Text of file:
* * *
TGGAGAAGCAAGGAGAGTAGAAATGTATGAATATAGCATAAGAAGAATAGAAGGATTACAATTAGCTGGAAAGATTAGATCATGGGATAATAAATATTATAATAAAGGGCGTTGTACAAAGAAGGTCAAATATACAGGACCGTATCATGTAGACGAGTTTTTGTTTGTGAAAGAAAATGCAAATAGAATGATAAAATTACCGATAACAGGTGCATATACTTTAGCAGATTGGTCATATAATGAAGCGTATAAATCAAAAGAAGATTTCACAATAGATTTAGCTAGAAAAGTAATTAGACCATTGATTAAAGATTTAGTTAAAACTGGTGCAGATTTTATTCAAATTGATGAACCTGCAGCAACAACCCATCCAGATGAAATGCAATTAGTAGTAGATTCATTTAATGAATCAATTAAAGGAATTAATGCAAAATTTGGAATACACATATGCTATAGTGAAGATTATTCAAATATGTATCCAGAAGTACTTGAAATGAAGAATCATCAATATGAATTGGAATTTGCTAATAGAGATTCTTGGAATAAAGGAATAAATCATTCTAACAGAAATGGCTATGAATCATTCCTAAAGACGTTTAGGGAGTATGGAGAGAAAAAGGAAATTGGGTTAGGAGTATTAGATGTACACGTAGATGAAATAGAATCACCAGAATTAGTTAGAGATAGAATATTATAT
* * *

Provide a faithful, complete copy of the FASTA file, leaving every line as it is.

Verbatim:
TGGAGAAGCAAGGAGAGTAGAAATGTATGAATATAGCATAAGAAGAATAGAAGGATTACAATTAGCTGGAAAGATTAGATCATGGGATAATAAATATTATAATAAAGGGCGTTGTACAAAGAAGGTCAAATATACAGGACCGTATCATGTAGACGAGTTTTTGTTTGTGAAAGAAAATGCAAATAGAATGATAAAATTACCGATAACAGGTGCATATACTTTAGCAGATTGGTCATATAATGAAGCGTATAAATCAAAAGAAGATTTCACAATAGATTTAGCTAGAAAAGTAATTAGACCATTGATTAAAGATTTAGTTAAAACTGGTGCAGATTTTATTCAAATTGATGAACCTGCAGCAACAACCCATCCAGATGAAATGCAATTAGTAGTAGATTCATTTAATGAATCAATTAAAGGAATTAATGCAAAATTTGGAATACACATATGCTATAGTGAAGATTATTCAAATATGTATCCAGAAGTACTTGAAATGAAGAATCATCAATATGAATTGGAATTTGCTAATAGAGATTCTTGGAATAAAGGAATAAATCATTCTAACAGAAATGGCTATGAATCATTCCTAAAGACGTTTAGGGAGTATGGAGAGAAAAAGGAAATTGGGTTAGGAGTATTAGATGTACACGTAGATGAAATAGAATCACCAGAATTAGTTAGAGATAGAATATTATAT